How am I Going to Feed My Kids? Unemployment in the middle of a career

You just got the news. “We’re sorry, but we’ve been forced to make some cuts lately and…” You’re sitting in traffic and wondering what you’re going to tell your spouse. How are you going to pay the mortgage, buy groceries, keep up with car payments…? What about your children?

You are now among the 8.1% of Americans 25-34 or the 6.5% of Americans 35-44 who are unemployed.

Right now you’re feeling a strange combination of shock and grief. Perhaps you are angry or indignant; “After all I’ve done for them, why me?” This is natural. Actually, there are many similarities between what you go through after a layoff and the five stages of grief. While you may not be dealing with the death of a loved one, you are dealing with the death of a career. Thankfully, though, the career can be revived.

Denial, anger, bargaining, depression and then acceptance are the five stages of grief proposed by Elisabeth Kubler-Ross in her 1969 book “On Death and Dying.” By understanding each phase, it is much easier to cope with them. You also don’t have to feel like you’re the only person in the world dealing with this.

While it seems unlikely that you will go back in to work the next day as if nothing happened, denial is a natural and common reaction to unemployment. Many people act as if they are just off for the weekend, or on vacation. They hang around the house and watch television, or go out and have a few drinks. Sometimes they don’t even tell their spouse what happened. But all these defense mechanisms are just means of avoiding the issue. The important thing is to not get locked into this mind set. At some point, you need to accept the fact that the job you had is gone, and you need to move forward in your life. It is crucial to discuss the issue with loved ones. Even if the conversations may be difficult, the consequences of avoiding them are much worse.

“Where do they get off firing me?” Yes, it’s natural to feel anger at losing a job, especially if management didn’t handle the situation well. Go ahead and vent. It is important to get these feelings out in the open and give yourself a little leeway in handling the situation. This is especially important if the layoff was through no fault of your own. If these feelings are bottled up, they are often turned inward and become feelings of guilt. However, it is also important not to get stuck in your own “pity party.” It’s natural to be angry, but the anger isn’t going to get you a new job.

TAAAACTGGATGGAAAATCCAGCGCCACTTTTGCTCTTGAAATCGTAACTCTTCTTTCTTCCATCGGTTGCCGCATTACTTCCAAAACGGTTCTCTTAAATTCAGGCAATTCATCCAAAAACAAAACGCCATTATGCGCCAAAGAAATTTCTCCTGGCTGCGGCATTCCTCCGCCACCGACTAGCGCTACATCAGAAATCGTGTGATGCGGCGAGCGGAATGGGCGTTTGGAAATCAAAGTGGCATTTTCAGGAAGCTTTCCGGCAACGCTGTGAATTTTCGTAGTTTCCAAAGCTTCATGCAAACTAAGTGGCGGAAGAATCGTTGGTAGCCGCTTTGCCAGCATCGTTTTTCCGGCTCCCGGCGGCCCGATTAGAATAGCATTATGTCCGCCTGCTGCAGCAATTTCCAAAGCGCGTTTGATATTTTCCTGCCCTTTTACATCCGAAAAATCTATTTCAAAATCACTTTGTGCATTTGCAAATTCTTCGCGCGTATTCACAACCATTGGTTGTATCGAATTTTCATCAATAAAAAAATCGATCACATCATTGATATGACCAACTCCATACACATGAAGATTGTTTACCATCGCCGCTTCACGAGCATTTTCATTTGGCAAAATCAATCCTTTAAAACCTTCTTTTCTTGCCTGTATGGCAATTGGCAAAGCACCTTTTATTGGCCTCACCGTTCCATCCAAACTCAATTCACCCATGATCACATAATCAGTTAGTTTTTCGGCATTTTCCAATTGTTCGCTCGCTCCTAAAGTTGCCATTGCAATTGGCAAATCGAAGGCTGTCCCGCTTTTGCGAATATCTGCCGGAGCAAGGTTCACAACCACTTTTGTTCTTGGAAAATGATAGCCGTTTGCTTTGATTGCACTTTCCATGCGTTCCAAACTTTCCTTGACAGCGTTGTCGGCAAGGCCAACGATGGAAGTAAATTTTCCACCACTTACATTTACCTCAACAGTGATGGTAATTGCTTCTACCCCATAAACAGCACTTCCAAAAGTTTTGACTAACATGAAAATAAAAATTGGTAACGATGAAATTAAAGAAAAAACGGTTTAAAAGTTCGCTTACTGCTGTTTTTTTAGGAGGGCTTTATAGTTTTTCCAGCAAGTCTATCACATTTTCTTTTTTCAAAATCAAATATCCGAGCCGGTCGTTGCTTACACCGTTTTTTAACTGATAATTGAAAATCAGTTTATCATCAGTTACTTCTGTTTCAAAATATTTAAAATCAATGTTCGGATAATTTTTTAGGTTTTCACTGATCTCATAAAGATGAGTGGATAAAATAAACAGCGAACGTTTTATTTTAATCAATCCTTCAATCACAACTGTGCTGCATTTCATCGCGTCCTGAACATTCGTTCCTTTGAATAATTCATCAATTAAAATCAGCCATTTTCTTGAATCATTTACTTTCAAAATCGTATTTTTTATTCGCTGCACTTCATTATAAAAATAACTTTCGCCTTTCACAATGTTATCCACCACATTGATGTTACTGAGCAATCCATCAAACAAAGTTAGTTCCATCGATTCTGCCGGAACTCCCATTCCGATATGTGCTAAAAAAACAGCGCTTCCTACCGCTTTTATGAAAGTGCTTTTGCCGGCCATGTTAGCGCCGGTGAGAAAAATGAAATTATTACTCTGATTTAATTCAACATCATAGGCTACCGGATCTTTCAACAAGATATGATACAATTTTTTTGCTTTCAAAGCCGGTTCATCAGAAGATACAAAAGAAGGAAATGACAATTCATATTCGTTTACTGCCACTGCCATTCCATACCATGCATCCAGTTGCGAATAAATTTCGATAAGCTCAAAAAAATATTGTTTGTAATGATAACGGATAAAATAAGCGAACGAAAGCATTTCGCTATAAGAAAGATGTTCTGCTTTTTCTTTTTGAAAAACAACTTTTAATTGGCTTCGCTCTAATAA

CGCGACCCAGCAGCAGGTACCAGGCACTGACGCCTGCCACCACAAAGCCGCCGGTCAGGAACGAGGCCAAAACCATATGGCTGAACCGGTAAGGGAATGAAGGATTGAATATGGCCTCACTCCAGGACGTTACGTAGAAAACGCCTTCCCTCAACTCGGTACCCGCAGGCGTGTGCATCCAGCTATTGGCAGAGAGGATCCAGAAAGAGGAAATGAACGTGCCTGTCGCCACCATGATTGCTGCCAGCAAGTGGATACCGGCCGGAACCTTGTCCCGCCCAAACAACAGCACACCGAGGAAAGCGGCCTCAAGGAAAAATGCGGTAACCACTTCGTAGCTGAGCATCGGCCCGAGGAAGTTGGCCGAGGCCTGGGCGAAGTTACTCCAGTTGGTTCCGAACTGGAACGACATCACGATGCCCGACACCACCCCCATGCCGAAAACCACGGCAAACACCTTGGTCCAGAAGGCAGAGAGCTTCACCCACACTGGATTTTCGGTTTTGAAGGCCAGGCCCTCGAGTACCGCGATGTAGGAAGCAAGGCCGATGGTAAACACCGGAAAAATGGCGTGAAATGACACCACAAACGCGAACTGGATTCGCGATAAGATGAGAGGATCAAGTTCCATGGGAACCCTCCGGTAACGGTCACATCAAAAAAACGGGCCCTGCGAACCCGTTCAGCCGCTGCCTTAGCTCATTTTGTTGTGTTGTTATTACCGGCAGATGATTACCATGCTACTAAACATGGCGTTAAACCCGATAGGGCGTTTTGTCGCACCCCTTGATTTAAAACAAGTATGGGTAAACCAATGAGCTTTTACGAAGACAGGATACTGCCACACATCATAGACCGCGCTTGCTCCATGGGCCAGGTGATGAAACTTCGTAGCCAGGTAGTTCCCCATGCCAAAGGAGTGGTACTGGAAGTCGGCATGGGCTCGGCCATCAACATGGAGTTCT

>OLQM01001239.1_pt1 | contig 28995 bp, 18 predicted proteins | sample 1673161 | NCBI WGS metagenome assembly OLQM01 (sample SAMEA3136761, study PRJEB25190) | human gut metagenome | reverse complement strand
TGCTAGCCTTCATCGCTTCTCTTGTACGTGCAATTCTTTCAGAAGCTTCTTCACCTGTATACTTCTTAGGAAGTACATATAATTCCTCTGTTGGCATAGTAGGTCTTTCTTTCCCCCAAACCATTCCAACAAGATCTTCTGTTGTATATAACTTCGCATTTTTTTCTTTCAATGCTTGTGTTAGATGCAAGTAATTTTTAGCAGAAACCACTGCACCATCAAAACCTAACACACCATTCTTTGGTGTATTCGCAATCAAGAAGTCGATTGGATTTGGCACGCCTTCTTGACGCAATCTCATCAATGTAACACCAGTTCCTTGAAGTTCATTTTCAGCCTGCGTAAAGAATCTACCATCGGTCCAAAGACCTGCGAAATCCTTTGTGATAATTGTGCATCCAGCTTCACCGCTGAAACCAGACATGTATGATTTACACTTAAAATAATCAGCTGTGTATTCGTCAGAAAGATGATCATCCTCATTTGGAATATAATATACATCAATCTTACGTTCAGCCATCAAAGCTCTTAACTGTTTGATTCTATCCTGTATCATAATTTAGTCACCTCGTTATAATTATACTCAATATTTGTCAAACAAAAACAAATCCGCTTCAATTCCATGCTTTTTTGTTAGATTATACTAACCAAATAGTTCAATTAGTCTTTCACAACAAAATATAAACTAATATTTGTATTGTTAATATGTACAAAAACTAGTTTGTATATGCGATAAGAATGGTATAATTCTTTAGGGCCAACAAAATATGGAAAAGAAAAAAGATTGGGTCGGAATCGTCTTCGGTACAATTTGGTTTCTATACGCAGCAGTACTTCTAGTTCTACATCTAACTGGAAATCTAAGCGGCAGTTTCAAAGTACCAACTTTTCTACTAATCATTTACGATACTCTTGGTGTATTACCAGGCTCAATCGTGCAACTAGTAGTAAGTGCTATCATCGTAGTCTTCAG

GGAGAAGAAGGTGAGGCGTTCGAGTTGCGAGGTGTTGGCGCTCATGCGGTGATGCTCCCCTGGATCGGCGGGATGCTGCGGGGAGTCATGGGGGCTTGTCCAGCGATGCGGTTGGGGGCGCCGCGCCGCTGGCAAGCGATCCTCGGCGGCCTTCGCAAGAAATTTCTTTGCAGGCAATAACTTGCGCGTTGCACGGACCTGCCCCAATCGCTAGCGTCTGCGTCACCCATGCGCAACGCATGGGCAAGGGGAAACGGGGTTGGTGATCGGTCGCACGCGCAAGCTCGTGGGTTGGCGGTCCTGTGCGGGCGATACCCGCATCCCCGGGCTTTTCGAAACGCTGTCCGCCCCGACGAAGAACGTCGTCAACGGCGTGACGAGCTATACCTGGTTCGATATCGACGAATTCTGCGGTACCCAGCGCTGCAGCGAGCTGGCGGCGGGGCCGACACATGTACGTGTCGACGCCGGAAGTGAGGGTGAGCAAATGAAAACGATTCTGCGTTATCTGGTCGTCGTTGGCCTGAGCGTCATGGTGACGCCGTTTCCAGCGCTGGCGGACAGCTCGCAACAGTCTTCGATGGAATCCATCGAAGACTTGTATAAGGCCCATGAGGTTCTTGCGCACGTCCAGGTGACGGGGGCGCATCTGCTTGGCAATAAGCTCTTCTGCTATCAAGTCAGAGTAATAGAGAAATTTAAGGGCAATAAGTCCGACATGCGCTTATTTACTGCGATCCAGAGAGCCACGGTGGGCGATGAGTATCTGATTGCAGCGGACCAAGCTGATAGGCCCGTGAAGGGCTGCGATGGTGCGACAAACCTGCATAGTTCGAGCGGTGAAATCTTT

Next comes bargaining. Maybe if I move some finances around or if I sell a few things this isn’t a big deal. It is a great early step to start thinking about how you are going to pay for the gap in your employment. Apply for unemployment insurance. Perhaps your spouse can pick up some extra work or a job if they don’t work. But keep in mind; this does not solve the true problem. Once you figure out how to finance the job search, it is important to actually begin the job search.

Losing a job is a crushing blow that can lead to depression. Go ahead and grieve, you just lost something that you tied a large portion of your identity to. It is also important, though, to not get caught up in blaming yourself. These things happen, and most of the time there is nothing you can do about it. It is how you respond to it that shows your true character. It might help to articulate or even write down all your positive qualities. Remember, a job is what you do, not who you are.

Finally, after much emotional turmoil, comes acceptance. This is when you can get back into searching for a job wholeheartedly. You enter a phase when you realize that yes, you were laid off, and yes, these things happen to the best of us. You know you will face some difficulty in the near future, but you also know you can get through it. You put your nose back to the grind with the faith that you are worth it and you will find a new beginning. Good luck.

Additional Resources

Bureau of Labor Statistics Unemployment by age:

Elisabeth Kubler-Ross Foundation:; Stories of others dealing with unemployment:


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